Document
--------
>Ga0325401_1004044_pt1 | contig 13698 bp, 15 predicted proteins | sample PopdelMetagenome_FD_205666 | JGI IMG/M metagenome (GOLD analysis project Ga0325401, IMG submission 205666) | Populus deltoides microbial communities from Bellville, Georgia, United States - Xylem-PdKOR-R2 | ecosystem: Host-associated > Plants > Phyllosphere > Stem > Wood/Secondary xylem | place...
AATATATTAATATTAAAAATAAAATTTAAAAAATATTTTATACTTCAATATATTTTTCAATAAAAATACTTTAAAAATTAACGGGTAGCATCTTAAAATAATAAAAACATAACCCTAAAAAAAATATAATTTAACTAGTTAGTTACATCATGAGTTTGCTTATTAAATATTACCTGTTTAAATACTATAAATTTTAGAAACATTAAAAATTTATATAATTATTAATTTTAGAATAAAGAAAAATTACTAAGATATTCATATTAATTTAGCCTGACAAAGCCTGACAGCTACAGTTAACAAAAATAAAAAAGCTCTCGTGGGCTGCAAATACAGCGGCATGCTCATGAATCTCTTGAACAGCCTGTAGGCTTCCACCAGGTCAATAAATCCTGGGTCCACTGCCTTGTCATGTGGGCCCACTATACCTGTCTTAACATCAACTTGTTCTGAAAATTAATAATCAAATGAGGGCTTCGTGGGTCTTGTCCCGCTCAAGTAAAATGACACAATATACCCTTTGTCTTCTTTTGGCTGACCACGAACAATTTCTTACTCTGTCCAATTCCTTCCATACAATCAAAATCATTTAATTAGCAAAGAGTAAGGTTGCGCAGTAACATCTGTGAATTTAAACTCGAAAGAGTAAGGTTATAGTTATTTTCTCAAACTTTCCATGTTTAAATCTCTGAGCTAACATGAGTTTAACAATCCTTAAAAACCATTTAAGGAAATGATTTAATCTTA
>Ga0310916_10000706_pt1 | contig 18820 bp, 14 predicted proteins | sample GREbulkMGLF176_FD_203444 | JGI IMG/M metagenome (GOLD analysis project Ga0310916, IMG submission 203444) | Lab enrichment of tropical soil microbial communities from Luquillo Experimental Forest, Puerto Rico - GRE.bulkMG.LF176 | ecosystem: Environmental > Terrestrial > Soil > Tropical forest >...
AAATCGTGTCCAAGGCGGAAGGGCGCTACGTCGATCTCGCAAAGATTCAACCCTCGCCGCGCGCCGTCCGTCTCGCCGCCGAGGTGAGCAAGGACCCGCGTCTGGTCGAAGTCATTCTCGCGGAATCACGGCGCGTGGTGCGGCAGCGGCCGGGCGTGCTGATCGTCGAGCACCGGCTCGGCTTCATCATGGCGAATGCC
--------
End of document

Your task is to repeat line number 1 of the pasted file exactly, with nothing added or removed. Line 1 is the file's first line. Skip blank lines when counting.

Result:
>Ga0325401_1004044_pt1 | contig 13698 bp, 15 predicted proteins | sample PopdelMetagenome_FD_205666 | JGI IMG/M metagenome (GOLD analysis project Ga0325401, IMG submission 205666) | Populus deltoides microbial communities from Bellville, Georgia, United States - Xylem-PdKOR-R2 | ecosystem: Host-associated > Plants > Phyllosphere > Stem > Wood/Secondary xylem | place...